We zipped back to the Beach Stage to see Cut Copy, who delivered the best rock set of the whole weekend.  They came to kick ass and apply sunscreen, but they were denied the sunscreen.  The whole crowd was bumping, and beach balls and rolls of toilet paper (“I feel bad for anyone who ends up sad in one of the port-a-potties,” said my wife) flew in every direction.

Cut Copy

We ended the night, and the festival, with Flying Lotus.  I’d been keen on seeing him for a while, and it was worth the wait.  The sun had set and the temperature had dropped at least ten degrees from the start of the festival into the low 60’s by the time he started his set.  Mandy was wrapped in a blanket and a lot of us were huddled in the crowd like penguins trying to stay warm off each other’s body heat.

It was a great set, full of stunning 3-D visuals and great mixes of both dance tracks and deep trip-hop stuff.  One beautiful moment was when he mixed in Angelo Badalamenti’s theme to Twin Peaks.

Is this Laura Palmer’s eye?

The whole set was a mind trip.  I wish I would’ve had 3-D glasses, but when I mentioned to a guy behind me how the visuals were 3-D he said something along the lines of, “I’m glad I’m not seeing it in 3-D. That would probably freak me out.”

It was a good time.  Mandy summed up a lot of the crowd well.  “It looks like a lot of people missing Greek culture over summer,” she said.  Don’t get me wrong.  We didn’t run into any douchebags.  We did bump into a lot of trashed people, however.  One woman was sobbing as we all left the venue.  I stopped to make sure she was okay.  She hugged me, told me I was “a good soul,” and then disappeared into the crowd.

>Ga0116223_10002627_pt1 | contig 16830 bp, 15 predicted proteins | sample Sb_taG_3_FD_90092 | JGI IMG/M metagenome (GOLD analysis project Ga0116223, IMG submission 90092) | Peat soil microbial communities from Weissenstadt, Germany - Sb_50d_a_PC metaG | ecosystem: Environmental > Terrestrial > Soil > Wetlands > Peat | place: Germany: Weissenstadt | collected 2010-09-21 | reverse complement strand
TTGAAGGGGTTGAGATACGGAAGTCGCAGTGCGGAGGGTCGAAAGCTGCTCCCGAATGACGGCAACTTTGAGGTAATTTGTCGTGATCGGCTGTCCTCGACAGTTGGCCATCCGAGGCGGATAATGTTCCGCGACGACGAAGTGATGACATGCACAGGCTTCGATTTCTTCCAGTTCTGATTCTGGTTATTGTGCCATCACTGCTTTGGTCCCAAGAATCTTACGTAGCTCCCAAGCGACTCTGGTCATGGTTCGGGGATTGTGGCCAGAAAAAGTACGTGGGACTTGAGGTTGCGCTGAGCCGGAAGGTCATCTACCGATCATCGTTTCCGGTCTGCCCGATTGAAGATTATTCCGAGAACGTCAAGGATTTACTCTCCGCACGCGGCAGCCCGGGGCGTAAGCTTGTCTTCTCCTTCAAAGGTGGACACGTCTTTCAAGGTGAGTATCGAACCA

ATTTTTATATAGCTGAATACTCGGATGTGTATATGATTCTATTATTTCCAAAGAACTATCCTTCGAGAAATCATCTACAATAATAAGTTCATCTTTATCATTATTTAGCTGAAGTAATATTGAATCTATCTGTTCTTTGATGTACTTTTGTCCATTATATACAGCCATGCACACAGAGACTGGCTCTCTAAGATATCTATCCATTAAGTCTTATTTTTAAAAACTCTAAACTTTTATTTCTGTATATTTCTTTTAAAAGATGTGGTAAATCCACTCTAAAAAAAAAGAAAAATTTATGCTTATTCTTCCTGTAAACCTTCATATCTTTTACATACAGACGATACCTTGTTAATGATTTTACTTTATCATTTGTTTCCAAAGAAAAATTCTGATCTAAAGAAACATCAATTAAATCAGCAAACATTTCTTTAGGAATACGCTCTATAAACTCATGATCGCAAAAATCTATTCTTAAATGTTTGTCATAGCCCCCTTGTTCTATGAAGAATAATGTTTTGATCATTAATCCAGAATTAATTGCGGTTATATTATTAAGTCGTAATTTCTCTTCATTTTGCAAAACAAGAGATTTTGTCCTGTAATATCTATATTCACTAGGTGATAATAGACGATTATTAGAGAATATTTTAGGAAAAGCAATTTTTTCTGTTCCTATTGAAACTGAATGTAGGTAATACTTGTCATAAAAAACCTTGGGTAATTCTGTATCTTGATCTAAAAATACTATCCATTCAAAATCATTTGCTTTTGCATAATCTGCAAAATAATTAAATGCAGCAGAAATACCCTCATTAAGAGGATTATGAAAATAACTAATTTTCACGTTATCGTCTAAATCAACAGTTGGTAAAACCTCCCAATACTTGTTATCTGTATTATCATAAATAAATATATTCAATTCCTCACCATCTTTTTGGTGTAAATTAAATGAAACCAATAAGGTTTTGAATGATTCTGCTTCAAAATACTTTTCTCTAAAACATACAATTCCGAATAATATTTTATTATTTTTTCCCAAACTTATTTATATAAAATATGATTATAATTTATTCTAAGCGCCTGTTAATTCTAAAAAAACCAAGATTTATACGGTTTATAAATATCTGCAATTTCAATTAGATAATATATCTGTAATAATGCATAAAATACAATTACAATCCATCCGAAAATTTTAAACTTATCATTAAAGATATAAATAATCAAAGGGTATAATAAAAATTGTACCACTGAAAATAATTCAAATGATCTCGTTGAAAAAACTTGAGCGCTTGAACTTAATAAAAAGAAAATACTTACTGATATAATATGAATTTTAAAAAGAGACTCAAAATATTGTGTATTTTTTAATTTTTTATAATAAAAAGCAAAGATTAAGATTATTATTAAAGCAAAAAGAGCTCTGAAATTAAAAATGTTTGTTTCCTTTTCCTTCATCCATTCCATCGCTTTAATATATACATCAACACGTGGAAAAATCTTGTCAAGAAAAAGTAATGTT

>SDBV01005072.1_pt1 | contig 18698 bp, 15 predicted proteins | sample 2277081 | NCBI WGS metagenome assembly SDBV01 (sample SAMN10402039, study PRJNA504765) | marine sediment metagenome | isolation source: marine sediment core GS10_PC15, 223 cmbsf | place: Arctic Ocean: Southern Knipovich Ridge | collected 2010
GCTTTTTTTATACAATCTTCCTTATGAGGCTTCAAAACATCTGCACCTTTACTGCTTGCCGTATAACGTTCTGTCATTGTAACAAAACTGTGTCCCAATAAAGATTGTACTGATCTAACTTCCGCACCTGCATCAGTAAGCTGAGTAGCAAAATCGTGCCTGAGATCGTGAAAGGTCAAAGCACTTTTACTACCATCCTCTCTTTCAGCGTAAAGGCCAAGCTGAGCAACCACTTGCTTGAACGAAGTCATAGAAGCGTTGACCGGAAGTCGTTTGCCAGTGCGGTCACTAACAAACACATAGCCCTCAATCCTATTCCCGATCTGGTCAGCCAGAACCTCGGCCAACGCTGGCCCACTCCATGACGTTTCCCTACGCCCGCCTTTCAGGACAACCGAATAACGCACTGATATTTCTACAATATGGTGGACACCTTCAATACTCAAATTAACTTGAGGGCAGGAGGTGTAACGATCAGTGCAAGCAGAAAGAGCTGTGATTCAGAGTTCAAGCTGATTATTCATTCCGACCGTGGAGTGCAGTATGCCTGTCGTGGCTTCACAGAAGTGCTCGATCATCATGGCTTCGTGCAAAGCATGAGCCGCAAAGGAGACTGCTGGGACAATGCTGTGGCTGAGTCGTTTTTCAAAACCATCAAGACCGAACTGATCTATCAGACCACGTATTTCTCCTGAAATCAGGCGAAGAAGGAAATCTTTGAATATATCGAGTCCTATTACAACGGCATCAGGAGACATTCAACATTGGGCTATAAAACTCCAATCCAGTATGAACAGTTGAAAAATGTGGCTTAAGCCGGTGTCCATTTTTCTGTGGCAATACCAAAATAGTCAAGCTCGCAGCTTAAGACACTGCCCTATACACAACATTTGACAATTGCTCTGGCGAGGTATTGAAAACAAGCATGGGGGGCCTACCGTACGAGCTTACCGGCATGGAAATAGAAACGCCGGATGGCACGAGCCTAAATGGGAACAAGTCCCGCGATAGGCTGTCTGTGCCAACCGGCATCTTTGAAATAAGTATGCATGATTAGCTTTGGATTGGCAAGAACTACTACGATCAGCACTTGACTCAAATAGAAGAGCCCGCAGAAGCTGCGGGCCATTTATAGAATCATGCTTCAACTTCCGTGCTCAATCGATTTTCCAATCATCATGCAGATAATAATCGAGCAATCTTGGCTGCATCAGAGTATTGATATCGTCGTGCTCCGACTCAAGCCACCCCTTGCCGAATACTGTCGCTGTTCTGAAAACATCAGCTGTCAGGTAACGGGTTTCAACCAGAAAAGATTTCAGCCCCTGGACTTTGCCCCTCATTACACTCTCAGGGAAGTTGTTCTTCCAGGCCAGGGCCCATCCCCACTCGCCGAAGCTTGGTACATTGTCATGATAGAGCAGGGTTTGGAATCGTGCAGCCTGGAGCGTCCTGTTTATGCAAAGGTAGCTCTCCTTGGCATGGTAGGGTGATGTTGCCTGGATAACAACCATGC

Will we go back?  We might, if the dates work out and the lineup is good.  I sure wouldn’t turn down a press pass!

My Mamby game is strong.

Keep your mind open.

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Mamby on the Beach artist spotlight: Todd Terje

Todd Terje (real name: Terje Olsen) is a Norwegian house music producer and DJ who is known for his bright, shimmering dance anthems.  He’s said in the past that he makes music because he likes to dance, and that’s good enough motivation for me to dig his work.  He and his backing band, the Olsens, will be performing at Mamby on the Beach June 25th in what I’m sure will be a perfect summer music set.

Keep your mind open.

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Mamby on the Beach artist spotlight: Green Velvet

Green Velvet is one of several monikers held by Chicago house / trance / industrial DJ Curtis Jones.  He walked away from a career as a chemical engineer to pursue his love of house music and beat production, and the world is better for it.  Some of his cuts are legendary mid-1990’s dance club essentials, and his upcoming performance at Mamby on the Beach in his hometown on June 25th will be one of the highlights of the festival.

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Mamby on the Beach artist spotlight: Latmun

Joe Bradley, otherwise known as Latmun, blends house music with trance techno into big tracks that can shake the rafters.  He hails from Nottingham, UK, and will soon be spinning at Chicago’s Mamby on the Beach festival June 25th.  I’m sure his set will be bold, loud, and beautiful.

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Mamby on the Beach artist spotlight: DJ Heather

Hailing from Chicago by way of Brooklyn, DJ Heather is a legend in the Chicago house music scene.  She began in hip hop, but soon discovered her true voice in house music.  She’s been filling dance floors from Chicago to the UK ever since.  She’ll be spinning in the MixMag tent at Mamby on the Beach June 25th.

Keep your mind open.